This is the unfortunate reality for Syrian refugees, who are unwelcome in both their host and home countries. As the war is prolonged, countries with Syrian refugees are increasingly forcing returns, especially if their citizens either demand it or stop paying attention altogether – two attitudes which are prominent and growing.
“Things will get worse for Syrian refugees,” contends Hardman, explaining that “You will have attempts to scapegoat refugees – especially in Lebanon – and they will continue to clamp down with upcoming elections”. Hardman believes that monitoring international funding is crucial – especially from the United Nations Refugee Agency (UNHCR) – as any shift from refugee aid to “return programming” could further embolden host governments to return refugees.
Thus, leaders must work to foster safer conditions in Syria while simultaneously fighting illegal returns – a difficult balancing act. Improved economic and security conditions focused on reconstruction, currency stabilization, and progress on arbitrary detention and disappearance are crucial, alongside advocating for Syrian refugees who refuse to return to an unsafe country.
Unfortunately, the international community is unlikely to address reconstruction and currency stabilization efforts anytime soon. While many actors – including Gulf states like the United Arab Emirates – support such efforts, Washington’s Caesar Act sanctions complicate this by targeting most infrastructure projects along with the Syrian Central Bank. Additionally, the Biden administration has not expressed any interest in sanctions relief, even though there is supposedly disagreement within the National Security Council on this issue.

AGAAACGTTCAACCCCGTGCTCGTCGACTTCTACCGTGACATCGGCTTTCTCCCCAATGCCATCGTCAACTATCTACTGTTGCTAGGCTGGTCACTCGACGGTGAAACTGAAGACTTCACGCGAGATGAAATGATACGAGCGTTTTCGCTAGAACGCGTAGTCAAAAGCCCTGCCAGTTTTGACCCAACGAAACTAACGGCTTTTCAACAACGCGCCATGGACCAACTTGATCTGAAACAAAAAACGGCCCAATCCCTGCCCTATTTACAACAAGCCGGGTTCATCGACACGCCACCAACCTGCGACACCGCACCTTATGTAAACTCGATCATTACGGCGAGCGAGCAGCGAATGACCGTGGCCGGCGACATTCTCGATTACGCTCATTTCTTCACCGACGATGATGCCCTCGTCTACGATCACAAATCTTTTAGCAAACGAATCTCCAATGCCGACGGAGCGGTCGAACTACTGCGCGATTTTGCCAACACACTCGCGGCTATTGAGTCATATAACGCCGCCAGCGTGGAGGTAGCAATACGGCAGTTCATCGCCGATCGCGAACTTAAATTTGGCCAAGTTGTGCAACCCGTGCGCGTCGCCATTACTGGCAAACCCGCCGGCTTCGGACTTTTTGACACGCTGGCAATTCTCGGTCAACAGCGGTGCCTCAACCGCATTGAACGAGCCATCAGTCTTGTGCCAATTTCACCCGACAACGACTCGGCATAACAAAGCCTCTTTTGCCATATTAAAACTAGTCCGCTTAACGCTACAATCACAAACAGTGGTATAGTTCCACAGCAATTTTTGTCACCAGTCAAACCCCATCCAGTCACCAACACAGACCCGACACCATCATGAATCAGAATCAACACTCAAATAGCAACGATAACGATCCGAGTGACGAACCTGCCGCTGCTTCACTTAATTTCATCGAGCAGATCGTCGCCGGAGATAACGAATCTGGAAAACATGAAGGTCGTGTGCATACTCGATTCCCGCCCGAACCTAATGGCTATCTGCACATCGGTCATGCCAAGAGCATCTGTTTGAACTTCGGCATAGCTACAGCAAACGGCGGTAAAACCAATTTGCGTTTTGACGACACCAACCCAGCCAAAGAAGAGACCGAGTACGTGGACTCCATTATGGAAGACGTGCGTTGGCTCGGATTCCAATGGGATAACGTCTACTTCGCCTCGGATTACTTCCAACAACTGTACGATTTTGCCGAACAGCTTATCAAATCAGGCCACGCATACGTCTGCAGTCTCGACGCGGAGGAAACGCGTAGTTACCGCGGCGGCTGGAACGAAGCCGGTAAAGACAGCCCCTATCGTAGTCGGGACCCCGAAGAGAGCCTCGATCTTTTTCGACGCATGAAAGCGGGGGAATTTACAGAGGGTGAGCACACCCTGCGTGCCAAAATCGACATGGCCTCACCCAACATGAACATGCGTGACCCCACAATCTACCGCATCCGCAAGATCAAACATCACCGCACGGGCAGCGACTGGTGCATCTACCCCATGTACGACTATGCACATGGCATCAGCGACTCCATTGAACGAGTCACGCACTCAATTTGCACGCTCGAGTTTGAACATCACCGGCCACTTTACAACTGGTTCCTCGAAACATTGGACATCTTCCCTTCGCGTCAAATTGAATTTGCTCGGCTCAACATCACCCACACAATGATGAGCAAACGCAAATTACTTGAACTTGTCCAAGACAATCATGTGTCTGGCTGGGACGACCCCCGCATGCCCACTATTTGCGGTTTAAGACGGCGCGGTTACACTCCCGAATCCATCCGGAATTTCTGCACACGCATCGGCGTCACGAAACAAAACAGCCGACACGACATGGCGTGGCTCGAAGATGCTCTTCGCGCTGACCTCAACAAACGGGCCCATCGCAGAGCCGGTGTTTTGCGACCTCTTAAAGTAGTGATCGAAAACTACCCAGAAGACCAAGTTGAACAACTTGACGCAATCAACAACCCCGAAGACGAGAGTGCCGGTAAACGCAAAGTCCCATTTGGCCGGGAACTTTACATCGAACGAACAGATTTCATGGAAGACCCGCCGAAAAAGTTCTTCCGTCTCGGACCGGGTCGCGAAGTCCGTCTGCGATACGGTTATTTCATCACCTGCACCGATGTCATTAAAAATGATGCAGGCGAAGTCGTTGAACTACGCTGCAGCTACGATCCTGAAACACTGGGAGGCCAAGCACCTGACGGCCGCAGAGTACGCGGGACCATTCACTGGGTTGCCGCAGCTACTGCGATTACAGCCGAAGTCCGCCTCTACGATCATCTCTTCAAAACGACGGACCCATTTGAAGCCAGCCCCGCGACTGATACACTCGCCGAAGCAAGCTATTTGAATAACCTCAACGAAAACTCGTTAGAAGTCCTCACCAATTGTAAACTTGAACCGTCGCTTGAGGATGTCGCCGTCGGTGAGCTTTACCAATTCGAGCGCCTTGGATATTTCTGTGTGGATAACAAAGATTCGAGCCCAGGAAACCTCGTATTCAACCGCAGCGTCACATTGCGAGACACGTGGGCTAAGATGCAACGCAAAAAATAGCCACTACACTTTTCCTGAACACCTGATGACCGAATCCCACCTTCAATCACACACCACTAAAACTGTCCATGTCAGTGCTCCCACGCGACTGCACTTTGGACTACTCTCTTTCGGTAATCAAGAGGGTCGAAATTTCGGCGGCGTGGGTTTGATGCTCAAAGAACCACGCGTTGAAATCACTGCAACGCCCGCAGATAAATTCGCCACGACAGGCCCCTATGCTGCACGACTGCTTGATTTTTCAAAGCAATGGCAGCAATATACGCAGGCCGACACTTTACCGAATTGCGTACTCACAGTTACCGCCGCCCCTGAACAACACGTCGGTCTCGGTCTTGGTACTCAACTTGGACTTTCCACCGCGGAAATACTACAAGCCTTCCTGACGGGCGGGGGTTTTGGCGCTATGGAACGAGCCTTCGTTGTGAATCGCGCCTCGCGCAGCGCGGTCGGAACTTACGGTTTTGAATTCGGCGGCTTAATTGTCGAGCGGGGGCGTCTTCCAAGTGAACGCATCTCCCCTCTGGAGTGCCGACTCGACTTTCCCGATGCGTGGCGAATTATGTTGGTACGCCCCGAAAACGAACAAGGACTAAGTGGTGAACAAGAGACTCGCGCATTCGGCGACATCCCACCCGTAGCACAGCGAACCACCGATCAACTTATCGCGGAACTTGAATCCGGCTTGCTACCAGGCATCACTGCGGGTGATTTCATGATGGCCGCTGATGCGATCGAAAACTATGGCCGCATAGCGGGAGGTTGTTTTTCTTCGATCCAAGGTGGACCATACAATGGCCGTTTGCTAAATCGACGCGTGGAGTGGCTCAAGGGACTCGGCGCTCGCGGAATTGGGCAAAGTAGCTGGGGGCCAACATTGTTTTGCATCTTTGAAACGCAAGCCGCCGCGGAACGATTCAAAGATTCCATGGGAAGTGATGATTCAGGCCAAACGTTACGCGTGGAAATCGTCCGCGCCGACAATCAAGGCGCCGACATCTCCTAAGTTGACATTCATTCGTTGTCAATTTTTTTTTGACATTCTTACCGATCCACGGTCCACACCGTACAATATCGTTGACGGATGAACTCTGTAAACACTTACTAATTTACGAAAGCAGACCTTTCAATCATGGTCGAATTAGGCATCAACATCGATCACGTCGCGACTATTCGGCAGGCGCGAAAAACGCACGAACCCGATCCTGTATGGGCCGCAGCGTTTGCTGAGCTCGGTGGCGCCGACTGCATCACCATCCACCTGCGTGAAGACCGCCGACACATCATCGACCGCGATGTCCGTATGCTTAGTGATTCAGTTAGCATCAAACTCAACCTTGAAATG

Alternatively, early recovery assistance is effectively endorsed by the United Nations Security Council and has received some authorizations from the US Treasury Department’s Office of Foreign Asset Control, suggesting that states could explore flexibilities. Ultimately, efforts to mitigate sanctions harm that subsequently improve living conditions for returnees and communities in Syria should be welcomed given the broad nature of their impact – especially if returns are inevitable. Such policies could include removing sector-wide sanctions, as experts like Karam Shaar advocate.
Some Arab states recognize that a change in approach is necessary. Recently, the Jordanian Deputy Prime Minister and Foreign Minister Ayman Safadi defended Amman’s decision to engage Damascus to resolve security and trade concerns, arguing that, "It is incomprehensible that everyone gets a seat at the table except for a collective Arab role”. Safadi further contextualized the imperative for a policy shift: “We need to bring the Syrian Crisis back to being about Syria and the Syrian people”.
Such statements are commendable if actions match rhetoric. Whether Jordan or other states see an opening to discuss phased re-normalization that garners observable safety guarantees for Syrians – including those forcibly returned – remains to be seen. However, this should be the focus moving forward, along with the understanding that current and future forced returns are illegal.
Adnan Nasser is an Independent foreign policy and Middle East analyst. He is a graduate from Florida International University in International Relations. Follow him on Twitter: @Adnanaoutlook29.
Alexander Langlois is a foreign policy analyst focused on the Middle East and North Africa. He holds a master’s degree in International Affairs from American University’s School of International Service. Follow him on Twitter: @langloisajl.